David is currently a fairly busy boy! Running the flying club and "family time" leave little time for scheduling tests "in a hurry": e.g. "can you do a flight test tomorrow?" This "gotta go now" attitude makes any examiner wonder how organized and prepared an applicant is anyway. I usually leave Saturdays and Thursdays open as "flight-test days" but can also make room just about anywhere. I do encourage scheduling a week in advance and prefer the initial contact from the recommending instructor, rather than the applicant, to insure that the applicant is ready and the schedule is realistic. All examiners are now required to accept only the IACRA format. This requires you to log onto this government site (Internet Explorer only) and fill our the application here. Your instructor will need to log in also and "digitally sign" the application. I will need your "FTN" before the test can start to retrieve the application. Often the best contact is e-mail: email David or cell phone (607) 351-3637. I am always willing to answer questions regarding test structure or expectations but also recommend a careful reading of the PTS and Jeppesen's Practical Test Guide.
The first order of business when you sit down to take any FAA evaluation is "qualification." This is the determination that you, as an applicant for a particular certificate, have all the required hours and experience for the certificate you are seeking. As an examiner working for the FAA it's my job to verify all the details and check all your endorsements to assure you are qualified. This particular function of an evaluation can be endless if we need to hunt through logs and measure distances on a chart to verify the X-C requirements. My best advise here is to make a personal list from the appropriate FAR and enter the dates and airports you flew next to it so you are sure of your qualifications and can "prove" this easily. Click here for prepared forms for private, instrument and commercial. Please make sure your FAA 8710-1 is fully filled out and accurate. At least two candidates a year come up short in this phase of evaluation and have to go home disappointed. Incidentally, this is not a failure, the test never got started! The FAA is very clear on this point. The evaluation does not begin until the applicant is "qualified" for the test through examination of records and the application is accepted by the DPE.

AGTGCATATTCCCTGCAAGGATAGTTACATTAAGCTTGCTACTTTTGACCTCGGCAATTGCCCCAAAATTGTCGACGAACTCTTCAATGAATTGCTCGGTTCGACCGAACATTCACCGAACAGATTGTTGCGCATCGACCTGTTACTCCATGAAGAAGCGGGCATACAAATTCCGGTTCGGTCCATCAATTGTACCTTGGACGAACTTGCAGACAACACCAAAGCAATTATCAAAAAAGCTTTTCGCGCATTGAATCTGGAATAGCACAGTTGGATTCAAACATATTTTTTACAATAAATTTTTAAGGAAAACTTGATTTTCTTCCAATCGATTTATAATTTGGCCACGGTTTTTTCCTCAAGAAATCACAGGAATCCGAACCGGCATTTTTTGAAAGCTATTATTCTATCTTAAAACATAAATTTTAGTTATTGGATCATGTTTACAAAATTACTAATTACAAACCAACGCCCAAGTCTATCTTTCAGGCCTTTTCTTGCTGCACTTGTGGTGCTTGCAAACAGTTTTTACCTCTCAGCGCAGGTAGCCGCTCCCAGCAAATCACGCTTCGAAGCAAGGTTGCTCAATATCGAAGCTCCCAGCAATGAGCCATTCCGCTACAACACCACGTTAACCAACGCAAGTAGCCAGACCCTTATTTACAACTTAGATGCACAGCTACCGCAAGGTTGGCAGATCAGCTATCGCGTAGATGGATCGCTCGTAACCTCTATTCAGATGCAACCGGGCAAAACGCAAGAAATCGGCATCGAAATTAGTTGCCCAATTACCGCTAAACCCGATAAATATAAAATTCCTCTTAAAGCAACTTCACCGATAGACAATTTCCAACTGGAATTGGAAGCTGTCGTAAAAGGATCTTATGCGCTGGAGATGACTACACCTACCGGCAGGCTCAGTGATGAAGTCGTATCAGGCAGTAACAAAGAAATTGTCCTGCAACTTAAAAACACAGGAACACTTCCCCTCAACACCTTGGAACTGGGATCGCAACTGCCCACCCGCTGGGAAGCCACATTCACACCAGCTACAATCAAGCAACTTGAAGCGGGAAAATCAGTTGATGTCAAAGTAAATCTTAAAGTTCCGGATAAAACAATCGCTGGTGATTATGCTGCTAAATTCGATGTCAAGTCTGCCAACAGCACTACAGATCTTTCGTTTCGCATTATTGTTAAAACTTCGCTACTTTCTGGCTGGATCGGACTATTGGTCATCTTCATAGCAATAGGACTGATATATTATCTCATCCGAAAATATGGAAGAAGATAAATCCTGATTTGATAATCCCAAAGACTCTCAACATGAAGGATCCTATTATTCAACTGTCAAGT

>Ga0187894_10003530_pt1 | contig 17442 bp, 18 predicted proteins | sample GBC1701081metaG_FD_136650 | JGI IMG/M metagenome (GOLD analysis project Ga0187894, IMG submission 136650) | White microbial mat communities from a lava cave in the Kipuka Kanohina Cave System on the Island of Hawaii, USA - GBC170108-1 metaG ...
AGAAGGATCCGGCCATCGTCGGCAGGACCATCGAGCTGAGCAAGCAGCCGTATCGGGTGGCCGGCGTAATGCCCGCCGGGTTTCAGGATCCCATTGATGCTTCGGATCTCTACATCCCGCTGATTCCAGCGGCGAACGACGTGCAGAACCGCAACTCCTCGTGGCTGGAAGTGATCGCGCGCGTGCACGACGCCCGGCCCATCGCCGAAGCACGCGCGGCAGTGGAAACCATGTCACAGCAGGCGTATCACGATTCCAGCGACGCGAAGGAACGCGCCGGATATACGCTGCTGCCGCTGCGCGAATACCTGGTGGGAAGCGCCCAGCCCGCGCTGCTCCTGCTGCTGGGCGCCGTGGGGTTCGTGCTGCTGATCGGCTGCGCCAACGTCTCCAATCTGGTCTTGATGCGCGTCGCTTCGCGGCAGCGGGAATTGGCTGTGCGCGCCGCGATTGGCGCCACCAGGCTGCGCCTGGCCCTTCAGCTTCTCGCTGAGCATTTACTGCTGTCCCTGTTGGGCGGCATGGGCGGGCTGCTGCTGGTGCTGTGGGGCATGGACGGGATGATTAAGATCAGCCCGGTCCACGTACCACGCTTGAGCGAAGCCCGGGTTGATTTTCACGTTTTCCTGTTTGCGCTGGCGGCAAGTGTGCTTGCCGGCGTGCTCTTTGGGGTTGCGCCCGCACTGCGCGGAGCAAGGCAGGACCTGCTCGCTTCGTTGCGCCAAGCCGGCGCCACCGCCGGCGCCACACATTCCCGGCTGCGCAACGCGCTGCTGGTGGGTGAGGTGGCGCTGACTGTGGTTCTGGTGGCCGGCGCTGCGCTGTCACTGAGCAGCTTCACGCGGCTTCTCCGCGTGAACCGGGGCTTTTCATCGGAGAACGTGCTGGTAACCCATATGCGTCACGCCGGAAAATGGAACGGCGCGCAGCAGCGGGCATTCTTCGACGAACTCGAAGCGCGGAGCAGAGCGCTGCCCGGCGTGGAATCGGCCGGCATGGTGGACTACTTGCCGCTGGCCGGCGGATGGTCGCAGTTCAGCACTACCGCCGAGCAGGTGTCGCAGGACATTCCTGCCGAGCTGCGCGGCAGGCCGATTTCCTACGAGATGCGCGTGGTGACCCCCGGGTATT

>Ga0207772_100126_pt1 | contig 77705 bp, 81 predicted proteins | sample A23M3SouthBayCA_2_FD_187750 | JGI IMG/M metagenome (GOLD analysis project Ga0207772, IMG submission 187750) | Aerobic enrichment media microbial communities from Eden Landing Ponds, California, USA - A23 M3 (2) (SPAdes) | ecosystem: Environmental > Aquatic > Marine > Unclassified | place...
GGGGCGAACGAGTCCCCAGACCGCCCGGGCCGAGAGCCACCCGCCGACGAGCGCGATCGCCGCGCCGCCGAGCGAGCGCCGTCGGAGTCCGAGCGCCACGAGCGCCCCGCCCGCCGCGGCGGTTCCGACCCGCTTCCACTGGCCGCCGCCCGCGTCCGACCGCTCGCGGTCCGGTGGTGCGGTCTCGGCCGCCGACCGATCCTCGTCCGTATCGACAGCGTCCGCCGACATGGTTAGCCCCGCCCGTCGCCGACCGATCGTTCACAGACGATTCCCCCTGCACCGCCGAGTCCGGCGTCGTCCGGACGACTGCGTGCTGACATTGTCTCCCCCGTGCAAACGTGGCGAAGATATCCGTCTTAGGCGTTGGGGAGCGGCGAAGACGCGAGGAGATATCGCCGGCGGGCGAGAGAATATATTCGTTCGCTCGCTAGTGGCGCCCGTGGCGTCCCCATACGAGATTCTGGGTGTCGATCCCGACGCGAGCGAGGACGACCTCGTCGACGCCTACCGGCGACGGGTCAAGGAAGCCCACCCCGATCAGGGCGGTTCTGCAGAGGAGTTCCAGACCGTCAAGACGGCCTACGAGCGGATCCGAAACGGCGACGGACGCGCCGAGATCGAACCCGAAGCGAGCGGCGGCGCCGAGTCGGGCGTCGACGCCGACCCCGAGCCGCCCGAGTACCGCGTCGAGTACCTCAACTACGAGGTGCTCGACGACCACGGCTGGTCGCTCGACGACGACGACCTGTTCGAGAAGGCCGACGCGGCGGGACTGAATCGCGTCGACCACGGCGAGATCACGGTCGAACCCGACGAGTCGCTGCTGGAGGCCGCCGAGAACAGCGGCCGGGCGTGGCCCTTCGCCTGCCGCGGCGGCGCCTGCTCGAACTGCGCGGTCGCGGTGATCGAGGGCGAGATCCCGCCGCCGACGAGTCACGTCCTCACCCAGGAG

The absolute best example of poor preparation was a couple of years ago when a fellow showed up for a private pilot evaluation on a day with a 1500 ft ceiling and four miles visibility. I was surprised he even flew in with that kind of weather but we got down to work after some discussion (we can often get the oral done even if the weather prevents flying till another day.) But as we looked through his paperwork, not only was he unqualified on paper with only 4.1 hours of solo X-C and 2 hours of night, but he didn't have a photo ID or even a wallet to show who he was! The 8710-1 form looked like a ransom note, torn in places and crossed out. Clearly, this applicant was not even qualified to fly solo into Ithaca without ID (or any endorsement for the trip as it turned out) much less attempt a test in marginal VFR. This is also a case where I called the CFI to see just what planet he was on sending a student with such inadequate preparation. To contact me: David's e-mail or call me at East Hill (607) 257-1313.